The rule of thirds is one of the first rules taught in photography classes, a principle that helps photographers create well-balanced and interesting shots. We’re here to talk about the rule of thirds, when to use it, and when you can break it (yes, there are some instances when you can get away breaking the rule of thirds!). But before you can break the rules, you have to understand them. And remember: Following photography guidelines will help you master photo composition.
What is the Rule of Thirds?
While you are looking at your viewfinder or LCD display on your screen, create a grid in your mind that has nine parts, made by three horizontal lines and three vertical lines. This grid will have four points in the center where the lines intersect. Those four intersections are your points of interest. These points correspond with people’s natural line of sight when they first look at an image, and utilizing these points in your work will help you capture the interest and attention of your viewers naturally and dynamically. These are your points of interest to use when framing your image.
Why Use the Rule of Thirds?
Your photo will be more balanced and interact with your audience most naturally when the points of interest are placed at the intersections of your grid or along the lines. When a subject is placed in either the left or right frame, or even in two thirds of the photo, it creates a movement. But when a photo is placed dead center of the photo, the audience does not experience any movement at all.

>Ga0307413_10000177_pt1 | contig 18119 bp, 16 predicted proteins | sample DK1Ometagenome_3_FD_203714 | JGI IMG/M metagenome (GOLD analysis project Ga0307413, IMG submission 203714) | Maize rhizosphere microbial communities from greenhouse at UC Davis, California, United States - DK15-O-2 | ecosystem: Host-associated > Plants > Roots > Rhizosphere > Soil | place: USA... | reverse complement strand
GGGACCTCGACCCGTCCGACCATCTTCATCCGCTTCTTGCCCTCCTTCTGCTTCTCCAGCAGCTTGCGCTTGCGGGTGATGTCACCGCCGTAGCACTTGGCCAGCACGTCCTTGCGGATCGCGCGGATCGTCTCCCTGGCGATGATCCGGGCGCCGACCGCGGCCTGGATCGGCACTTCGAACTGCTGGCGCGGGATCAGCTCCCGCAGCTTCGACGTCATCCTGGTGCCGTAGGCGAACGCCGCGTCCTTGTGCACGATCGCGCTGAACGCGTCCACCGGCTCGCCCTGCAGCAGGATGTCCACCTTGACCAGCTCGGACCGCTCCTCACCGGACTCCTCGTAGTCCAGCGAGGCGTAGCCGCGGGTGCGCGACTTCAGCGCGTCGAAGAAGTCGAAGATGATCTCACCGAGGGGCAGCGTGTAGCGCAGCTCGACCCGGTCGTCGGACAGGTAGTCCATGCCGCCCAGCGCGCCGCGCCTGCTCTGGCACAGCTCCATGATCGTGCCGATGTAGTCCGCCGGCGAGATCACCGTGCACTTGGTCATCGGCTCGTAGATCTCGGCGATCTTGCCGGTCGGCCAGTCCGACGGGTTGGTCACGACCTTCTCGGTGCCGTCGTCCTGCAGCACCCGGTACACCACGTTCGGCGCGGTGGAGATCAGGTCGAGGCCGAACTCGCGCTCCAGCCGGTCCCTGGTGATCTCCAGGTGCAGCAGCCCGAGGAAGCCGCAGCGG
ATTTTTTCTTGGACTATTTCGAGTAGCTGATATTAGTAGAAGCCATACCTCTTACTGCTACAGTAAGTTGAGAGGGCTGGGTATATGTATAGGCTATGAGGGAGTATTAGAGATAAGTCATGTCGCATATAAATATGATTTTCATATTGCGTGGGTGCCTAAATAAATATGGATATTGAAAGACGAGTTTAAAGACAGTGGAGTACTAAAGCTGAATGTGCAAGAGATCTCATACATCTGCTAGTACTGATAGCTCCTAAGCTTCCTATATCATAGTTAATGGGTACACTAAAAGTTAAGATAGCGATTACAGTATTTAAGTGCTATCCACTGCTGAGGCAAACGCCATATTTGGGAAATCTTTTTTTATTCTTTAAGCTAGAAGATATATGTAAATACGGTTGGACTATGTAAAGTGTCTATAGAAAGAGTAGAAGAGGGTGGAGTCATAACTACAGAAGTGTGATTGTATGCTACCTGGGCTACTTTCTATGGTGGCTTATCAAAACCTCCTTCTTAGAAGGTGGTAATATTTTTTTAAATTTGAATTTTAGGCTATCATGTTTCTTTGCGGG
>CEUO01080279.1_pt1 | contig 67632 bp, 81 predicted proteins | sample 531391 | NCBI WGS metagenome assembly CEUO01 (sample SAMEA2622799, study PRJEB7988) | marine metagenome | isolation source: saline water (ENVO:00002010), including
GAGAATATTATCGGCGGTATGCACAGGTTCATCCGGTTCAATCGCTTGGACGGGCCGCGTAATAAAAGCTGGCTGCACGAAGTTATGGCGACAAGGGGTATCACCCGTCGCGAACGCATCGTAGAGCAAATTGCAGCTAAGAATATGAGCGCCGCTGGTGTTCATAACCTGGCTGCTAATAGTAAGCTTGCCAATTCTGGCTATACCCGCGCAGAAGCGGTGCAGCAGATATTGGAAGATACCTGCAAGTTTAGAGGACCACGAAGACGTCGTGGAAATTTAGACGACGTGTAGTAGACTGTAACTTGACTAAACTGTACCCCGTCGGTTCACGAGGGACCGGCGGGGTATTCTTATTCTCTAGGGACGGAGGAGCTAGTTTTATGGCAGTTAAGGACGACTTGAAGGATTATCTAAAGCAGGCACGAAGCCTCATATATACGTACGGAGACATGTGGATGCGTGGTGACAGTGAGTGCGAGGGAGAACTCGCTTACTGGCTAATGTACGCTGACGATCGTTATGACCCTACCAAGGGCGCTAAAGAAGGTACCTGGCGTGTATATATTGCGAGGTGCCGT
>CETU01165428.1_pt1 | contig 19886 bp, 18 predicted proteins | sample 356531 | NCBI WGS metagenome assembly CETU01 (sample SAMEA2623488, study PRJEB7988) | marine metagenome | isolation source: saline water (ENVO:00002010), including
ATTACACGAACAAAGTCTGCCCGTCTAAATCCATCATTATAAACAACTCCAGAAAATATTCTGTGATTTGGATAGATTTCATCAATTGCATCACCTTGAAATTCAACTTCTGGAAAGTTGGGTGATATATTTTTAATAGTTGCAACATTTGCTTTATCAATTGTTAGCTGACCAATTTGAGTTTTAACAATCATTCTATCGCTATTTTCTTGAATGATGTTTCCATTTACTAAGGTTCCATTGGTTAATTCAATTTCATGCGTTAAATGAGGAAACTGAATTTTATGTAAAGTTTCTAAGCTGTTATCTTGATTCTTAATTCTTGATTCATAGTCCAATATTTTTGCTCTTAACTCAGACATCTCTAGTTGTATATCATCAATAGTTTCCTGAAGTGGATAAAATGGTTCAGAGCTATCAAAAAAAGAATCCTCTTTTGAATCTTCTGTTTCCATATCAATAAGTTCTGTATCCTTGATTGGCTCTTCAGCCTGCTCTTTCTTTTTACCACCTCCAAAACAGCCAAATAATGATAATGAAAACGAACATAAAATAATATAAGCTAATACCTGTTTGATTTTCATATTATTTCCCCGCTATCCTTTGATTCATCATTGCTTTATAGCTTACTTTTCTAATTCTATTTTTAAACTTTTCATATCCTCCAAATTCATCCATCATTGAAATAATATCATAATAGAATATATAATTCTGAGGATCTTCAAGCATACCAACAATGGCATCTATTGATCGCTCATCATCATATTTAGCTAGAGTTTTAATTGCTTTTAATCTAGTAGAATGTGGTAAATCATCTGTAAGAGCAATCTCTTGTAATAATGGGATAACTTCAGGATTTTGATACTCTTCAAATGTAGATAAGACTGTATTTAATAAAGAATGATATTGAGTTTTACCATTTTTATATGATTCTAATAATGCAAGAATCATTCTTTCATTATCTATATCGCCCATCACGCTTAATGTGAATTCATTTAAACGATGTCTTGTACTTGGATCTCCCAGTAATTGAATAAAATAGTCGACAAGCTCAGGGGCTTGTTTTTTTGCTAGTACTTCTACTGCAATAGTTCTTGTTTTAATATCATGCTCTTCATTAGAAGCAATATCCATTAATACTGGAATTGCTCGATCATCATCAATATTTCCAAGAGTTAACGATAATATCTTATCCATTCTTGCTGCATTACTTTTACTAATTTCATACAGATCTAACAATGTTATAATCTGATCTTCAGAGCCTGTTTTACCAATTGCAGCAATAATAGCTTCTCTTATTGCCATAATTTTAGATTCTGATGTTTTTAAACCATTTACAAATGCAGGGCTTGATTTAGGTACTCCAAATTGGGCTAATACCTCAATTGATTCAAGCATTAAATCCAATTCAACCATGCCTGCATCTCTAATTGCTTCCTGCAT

In the photo below, you can see red, intersecting lines that act as the guides. The picture is divided into three one-third panels, both horizontal and vertical. The eye naturally follows the flow of the road — starting at the bottom of the middle frame and then moving over to the right frame of the picture. Because the road spans across two thirds of the photo, it creates a natural movement for the eye.
When can you break the Rule of Thirds?
If you have good reason to break the rule of thirds, then do it. A prime example of breaking the rule of thirds is when your subject has perfect symmetry. While the audience tends to look for movement, it is well known that human beings are attracted to others with symmetrical faces and bodies. The same idea can be applied to symmetry found in nature, like a butterfly, snowflake, or a flower.
Another time you can break the rule of thirds is when you feature a shallow depth of field in your image. Why? A shallow depth of field helps create dimension in photos and your eyes will automatically move through a scene that appears to have depth and dimension.
Do you have any instances of when you break the rule of thirds? We would love to hear how you’ve mastered photo composition below! If you’re interested in learning more about photography, consider applying to NYFA’s Photography School today.Beyond Rule of Thirds: How to Master Photo Composition by